Manzù’s cardinals, in the eyes of a cardinal
Lombard sculptor Giacomo Manzù (born Giacomo Manzoni, 1908-1991) started creating statues of cardinals in 1938 and continued to work on this particular theme for the rest of his artistic career.
Therefor, we expect no one could comment on his work better than a cardinal, such as Gianfranco Ravasi, current president of the Holy See’s of the Pontifical Council for Culture:
“At first, Manzù worked in the workshops of a wood carver, a gilder, and a stucco worker. I never met him in person, but often heard about him from a common friend – Aligi Sassu, another important figure in 20th-century art, who contributed with Manzù to the ‘Corrente’ movement in 1938-40.”
“That is how I discovered Manzù’s first phase, his archaic-looking ‘primitivism’, which I also saw every time I went through the doors of the Catholic University in Milan, in the decorations of its chapel. Then there was a turning point in his creativity, and his works acquired an outstanding plastic softness, while still retaining their solemn essentiality.”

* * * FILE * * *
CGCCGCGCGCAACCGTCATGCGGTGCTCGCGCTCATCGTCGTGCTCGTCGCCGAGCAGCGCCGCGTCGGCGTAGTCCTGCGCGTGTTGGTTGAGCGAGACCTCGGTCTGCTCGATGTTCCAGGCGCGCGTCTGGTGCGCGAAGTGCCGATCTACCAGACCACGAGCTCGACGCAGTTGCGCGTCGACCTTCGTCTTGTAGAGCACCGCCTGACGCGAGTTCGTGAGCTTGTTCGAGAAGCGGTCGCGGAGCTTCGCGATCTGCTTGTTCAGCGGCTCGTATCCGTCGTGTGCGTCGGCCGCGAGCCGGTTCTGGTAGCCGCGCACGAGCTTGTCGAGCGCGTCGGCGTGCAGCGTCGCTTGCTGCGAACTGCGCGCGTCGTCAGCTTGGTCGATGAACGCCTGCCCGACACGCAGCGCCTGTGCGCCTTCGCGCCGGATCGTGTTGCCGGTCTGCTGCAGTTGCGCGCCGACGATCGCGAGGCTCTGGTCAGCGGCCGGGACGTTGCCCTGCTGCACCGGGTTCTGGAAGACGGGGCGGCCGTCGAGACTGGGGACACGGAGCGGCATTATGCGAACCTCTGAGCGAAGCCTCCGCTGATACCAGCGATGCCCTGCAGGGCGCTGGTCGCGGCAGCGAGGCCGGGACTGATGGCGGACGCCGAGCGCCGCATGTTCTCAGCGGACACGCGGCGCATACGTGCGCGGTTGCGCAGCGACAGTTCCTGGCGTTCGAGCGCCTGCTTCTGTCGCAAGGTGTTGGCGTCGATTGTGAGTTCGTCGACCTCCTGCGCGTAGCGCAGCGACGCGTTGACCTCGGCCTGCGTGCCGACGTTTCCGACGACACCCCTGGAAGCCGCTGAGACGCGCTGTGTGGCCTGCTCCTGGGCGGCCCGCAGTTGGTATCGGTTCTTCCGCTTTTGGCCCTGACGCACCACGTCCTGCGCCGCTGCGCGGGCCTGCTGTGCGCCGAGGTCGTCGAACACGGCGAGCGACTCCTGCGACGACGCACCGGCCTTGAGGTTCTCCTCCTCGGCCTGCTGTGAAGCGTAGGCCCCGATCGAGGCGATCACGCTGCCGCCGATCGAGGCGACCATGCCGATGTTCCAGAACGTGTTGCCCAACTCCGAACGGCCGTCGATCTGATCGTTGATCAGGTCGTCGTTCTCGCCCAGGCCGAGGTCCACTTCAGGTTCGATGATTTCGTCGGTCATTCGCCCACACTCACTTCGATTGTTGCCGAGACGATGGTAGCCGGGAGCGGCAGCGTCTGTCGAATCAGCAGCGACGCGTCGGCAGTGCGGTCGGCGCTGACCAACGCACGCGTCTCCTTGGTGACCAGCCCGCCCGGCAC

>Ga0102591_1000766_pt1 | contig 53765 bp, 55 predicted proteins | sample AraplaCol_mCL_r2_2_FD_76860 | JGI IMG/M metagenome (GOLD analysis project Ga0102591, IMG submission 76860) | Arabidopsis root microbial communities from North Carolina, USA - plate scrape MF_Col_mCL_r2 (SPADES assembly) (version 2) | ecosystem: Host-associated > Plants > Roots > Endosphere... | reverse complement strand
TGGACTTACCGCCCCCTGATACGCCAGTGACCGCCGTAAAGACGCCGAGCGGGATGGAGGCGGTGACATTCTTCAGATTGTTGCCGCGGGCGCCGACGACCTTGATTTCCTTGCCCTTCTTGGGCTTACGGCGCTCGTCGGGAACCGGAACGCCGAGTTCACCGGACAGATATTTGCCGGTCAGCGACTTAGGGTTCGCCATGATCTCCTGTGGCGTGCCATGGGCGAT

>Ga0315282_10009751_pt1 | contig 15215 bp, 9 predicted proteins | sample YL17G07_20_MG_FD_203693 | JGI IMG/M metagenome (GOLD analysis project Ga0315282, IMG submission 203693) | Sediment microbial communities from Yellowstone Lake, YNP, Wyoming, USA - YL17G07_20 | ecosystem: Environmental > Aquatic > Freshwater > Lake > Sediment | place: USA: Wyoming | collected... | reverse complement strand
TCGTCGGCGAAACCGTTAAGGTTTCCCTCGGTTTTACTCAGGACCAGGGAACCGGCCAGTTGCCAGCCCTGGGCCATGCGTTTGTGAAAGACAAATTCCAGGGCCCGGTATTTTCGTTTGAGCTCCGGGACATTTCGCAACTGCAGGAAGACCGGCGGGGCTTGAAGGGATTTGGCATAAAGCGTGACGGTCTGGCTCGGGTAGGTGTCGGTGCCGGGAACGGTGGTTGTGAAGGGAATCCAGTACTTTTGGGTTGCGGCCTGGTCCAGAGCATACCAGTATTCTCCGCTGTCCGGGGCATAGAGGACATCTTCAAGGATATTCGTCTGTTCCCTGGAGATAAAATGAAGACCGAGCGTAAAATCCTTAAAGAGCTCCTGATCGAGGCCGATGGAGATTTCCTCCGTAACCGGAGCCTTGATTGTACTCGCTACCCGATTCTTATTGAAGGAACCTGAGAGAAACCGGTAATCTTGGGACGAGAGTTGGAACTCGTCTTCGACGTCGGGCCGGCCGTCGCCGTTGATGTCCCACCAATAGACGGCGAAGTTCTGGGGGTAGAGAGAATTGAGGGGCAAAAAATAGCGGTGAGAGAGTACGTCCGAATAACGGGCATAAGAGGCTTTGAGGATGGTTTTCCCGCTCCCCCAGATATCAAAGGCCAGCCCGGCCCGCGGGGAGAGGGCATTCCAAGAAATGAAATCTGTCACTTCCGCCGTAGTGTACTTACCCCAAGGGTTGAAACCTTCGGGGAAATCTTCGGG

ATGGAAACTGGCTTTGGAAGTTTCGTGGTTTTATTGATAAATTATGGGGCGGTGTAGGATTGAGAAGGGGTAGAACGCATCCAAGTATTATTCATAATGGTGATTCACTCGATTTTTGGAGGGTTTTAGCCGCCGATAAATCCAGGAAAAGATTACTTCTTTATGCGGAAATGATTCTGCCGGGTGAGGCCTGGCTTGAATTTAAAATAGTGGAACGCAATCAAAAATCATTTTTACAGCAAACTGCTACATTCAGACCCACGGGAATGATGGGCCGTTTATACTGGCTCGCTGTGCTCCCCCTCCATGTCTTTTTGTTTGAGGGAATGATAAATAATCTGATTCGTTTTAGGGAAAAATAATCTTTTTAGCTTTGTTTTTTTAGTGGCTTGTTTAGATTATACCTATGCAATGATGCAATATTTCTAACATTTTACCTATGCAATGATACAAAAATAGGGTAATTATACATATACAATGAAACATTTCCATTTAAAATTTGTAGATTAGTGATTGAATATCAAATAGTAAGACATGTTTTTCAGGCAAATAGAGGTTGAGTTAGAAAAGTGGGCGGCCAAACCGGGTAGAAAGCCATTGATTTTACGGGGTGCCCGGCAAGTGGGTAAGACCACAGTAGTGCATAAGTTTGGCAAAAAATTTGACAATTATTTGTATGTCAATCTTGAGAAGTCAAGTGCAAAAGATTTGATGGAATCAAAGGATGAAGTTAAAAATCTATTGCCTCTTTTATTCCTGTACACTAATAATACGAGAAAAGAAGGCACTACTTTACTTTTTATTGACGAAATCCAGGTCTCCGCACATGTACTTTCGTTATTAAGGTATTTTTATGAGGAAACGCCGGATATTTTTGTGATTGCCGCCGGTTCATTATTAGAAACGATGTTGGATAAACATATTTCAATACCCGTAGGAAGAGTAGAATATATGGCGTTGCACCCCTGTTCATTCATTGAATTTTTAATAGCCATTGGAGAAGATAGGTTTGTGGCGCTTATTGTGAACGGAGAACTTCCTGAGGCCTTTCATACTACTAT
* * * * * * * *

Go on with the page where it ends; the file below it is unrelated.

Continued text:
“I will never forget his series of hieratic ‘Cardinals’ in lavish copes, with miters that were the apexes of a pyramidal structure. Manzù’s art thus merged with the religious values he had breathed since his childhood, but from which he had personally taken distance.”
“One of the most intense signs of this merger is the grandiose portal that I always look at when I go to Saint Peter’s for papal celebrations. It was the height of his human and artistic research, as proven by the troubled process that lasted a dozen years before the work was completed and placed in the Basilica’s atrium: it is the so-called ‘Door of Death’, which Manzù in the end was spurred to finish out of dedication for then-pope, Saint John XXIII, who was from his same region” (translated from “Le meraviglie dei Musei Vaticani”, Mondadori, Milan 2014).